Up to half of American women don't get enough vitamin D, even though this nutrient has significant health benefits. Some experts now recommend a particular form of vitamin D, in amounts significantly higher than current governmental guidelines. You may have a deficiency of vitamin D if you don't get much sunshine, because ultraviolet B (UVB) rays trigger vitamin D synthesis in the skin...if you have dark skin, which is less efficient at converting UVB to vitamin D...or if you have liver or kidney disease or a digestive disorder that impairs vitamin D absorption. Among its benefits. vitamin D may…

  • Lower death rates. Researchers analyzed 18 studies in which 57,000 adults took vitamin D pills or a placebo for about six years.

Result: Vitamin D supplementation cut risk for death by about 7%.

  • Protect against breast, ovarian, colon and other cancers. In a trial involving 1,179 postmenopausal women, participants who took daily vitamin D at 1,100 international units (IU) plus calcium were 60% less likely to develop cancer than those who took a placebo or cal-cium alone.

Reasons: Vitamin D strengthens the immune system and may inhibit out-of-control cancerous cell growth by reducing blood sup-ply to tumors.

  • Strengthen bones by promoting absorp-tion of such nutrients as calcium and phosphorous from the intestines.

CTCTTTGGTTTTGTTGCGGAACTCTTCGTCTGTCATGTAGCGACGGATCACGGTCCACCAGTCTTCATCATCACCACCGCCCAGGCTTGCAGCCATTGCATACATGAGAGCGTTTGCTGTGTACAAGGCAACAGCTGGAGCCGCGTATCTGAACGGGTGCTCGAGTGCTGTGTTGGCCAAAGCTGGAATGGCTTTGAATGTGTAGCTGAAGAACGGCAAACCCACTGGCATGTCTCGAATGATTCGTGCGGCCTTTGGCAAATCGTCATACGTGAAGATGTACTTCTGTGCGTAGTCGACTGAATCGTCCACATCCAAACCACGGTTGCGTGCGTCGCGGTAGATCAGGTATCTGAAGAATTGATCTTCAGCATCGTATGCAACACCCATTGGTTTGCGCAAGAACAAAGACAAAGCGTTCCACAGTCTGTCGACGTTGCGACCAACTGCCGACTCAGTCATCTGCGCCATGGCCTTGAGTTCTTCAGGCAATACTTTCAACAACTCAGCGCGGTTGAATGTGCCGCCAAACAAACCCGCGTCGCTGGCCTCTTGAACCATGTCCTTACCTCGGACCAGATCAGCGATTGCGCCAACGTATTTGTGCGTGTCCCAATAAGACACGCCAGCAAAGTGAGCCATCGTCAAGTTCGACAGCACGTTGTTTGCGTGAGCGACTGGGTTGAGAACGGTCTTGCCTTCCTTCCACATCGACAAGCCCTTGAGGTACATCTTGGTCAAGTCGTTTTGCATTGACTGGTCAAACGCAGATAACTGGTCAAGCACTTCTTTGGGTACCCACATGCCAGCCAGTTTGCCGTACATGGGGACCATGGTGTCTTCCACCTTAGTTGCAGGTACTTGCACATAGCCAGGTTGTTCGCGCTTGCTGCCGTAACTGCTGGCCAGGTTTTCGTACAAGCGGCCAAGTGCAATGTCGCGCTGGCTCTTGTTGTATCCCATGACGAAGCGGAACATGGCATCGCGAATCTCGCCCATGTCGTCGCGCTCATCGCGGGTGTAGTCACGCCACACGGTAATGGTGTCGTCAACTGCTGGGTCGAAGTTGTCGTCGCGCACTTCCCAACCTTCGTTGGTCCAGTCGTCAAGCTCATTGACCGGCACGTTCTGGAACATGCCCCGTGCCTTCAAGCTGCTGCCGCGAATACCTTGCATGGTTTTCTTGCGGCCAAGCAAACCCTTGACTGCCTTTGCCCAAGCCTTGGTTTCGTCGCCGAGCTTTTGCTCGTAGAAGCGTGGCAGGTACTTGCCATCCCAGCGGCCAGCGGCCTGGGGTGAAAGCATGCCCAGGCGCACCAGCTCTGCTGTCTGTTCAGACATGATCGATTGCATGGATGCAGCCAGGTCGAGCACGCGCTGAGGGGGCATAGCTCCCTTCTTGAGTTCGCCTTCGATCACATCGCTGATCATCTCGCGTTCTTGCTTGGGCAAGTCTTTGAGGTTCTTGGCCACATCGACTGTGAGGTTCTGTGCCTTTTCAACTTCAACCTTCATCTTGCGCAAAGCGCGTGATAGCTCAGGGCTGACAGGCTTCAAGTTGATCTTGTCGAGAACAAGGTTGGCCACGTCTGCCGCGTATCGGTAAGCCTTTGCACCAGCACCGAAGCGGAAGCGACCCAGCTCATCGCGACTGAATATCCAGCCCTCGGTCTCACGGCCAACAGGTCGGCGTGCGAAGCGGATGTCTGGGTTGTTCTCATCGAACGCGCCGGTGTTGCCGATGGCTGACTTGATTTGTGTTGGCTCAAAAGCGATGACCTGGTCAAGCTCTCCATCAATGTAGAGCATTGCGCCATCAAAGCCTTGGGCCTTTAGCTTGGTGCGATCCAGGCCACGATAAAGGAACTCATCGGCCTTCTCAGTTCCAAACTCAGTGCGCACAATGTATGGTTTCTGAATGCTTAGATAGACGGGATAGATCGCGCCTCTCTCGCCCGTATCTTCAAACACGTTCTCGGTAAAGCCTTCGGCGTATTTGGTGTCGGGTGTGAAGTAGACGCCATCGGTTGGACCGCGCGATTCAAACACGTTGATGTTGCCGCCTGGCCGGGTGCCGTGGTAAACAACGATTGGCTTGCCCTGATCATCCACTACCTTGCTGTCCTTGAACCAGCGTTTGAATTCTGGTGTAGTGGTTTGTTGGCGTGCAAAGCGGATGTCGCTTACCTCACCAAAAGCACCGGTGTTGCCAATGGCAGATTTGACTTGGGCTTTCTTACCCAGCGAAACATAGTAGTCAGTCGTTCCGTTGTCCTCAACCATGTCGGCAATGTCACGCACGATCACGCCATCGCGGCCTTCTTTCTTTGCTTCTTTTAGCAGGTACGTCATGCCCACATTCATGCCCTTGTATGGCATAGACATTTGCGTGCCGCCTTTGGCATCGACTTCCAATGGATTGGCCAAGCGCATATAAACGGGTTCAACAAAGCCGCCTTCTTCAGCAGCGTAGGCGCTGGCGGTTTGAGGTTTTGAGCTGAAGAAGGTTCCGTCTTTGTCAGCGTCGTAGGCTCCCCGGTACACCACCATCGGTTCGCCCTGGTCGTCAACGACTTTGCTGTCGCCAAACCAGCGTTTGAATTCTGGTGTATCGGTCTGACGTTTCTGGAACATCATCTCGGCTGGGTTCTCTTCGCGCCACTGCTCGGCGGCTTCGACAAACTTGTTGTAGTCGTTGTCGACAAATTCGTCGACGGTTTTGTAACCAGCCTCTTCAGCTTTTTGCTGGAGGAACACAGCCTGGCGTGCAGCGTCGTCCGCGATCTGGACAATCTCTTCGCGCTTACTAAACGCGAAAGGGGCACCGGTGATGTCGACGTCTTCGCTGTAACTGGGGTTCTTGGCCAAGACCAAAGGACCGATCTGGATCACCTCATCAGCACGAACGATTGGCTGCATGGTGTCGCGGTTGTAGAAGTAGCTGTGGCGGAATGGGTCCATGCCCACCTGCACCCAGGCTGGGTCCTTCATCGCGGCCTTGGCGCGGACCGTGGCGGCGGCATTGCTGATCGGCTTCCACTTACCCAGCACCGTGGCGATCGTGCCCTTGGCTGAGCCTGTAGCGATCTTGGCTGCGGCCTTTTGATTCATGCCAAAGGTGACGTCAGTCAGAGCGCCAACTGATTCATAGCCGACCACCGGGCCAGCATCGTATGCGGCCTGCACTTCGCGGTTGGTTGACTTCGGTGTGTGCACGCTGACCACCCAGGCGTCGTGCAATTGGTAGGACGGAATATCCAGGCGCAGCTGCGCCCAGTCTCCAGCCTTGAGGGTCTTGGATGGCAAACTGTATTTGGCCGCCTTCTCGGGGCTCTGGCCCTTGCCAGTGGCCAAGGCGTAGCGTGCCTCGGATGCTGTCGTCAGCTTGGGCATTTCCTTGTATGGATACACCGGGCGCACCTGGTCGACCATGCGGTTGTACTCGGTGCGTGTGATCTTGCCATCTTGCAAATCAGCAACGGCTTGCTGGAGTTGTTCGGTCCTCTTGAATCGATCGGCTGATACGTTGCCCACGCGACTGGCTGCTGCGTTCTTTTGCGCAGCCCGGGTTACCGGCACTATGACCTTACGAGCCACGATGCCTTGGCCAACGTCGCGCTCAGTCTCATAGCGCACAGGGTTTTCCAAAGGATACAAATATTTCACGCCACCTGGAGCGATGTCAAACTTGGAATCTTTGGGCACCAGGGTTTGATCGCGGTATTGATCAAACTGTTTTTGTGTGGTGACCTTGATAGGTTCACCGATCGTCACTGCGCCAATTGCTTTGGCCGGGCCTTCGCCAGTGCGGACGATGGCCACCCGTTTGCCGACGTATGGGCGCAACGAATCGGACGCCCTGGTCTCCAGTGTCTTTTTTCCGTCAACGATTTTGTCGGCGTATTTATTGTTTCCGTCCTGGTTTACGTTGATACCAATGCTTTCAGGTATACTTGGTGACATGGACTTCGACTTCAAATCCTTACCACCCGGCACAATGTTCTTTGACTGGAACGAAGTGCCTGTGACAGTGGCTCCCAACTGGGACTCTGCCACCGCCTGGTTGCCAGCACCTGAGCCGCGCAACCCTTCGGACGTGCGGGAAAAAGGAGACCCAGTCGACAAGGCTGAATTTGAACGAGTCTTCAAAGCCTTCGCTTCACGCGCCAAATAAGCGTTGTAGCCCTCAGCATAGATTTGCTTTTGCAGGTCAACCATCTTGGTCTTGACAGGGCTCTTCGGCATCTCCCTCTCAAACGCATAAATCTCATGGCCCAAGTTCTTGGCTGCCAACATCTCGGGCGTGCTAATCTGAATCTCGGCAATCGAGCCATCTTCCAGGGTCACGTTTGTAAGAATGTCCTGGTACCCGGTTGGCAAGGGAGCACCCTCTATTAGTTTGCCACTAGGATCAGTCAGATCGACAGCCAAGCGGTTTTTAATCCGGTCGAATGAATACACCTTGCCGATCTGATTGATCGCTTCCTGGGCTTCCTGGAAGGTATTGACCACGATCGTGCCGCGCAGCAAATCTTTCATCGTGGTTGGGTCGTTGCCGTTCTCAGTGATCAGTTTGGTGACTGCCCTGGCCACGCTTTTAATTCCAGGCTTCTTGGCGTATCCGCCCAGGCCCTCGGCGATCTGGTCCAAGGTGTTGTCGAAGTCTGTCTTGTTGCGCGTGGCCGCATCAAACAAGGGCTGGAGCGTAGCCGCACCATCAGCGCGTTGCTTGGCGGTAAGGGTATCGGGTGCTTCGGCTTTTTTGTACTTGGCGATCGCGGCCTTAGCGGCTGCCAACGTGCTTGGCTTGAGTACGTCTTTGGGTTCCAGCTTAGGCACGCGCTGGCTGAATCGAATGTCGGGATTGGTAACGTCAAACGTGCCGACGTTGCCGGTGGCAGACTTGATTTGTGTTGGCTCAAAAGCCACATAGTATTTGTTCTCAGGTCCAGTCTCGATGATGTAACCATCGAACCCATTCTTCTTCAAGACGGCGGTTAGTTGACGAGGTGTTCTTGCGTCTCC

• Help prevent diabetes by improving sug-ar metabolism.
  • Protect against autoimmune disorders, such as multiple sclerosis and rheumatoid arthritis, by fighting inflammation. *Lower risk for heart disease and stroke by inhibiting accumulation of artery-clogging plaque.

Current guidelines call for intakes of 200 IU daily until age 50...400 IU between ages 51 and 70...and 600 IU after age 70.

New thinking: Adults should get at least 800 11.1 to 1,000 IU of vitamin D daily from foods and/or supplements in addition to whatever they get from sunlight. How…

  • Food sources of vitamin 13 include cod liver oil (1,360 IU per tablespoon)...fatty fish, such as salmon, mackerel and tuna (2001U to 300 113 per three ounces)...fortified milk (100 IU per cup)...and some cereals (about 40 IU per cup).
  • Choose supplements that provide the more active form—vitamin D-3 (cholecalciferol), the type produced by our bodies—rather than the less active D-2 (ergocalciferol) from plants.
  • Don't go overboard. Excessive vitamin D can cause high blood calcium levels, which in turn can contribute to gastrointestinal prob-lems, cognitive impairment, heart rhythm ab-normalities and kidney stones. Multivitamins, calcium pills and osteoporosis drugs often in-clude vitamin D—so check all labels to tally your daily total, making sure not to exceed 2,000 IU per day.

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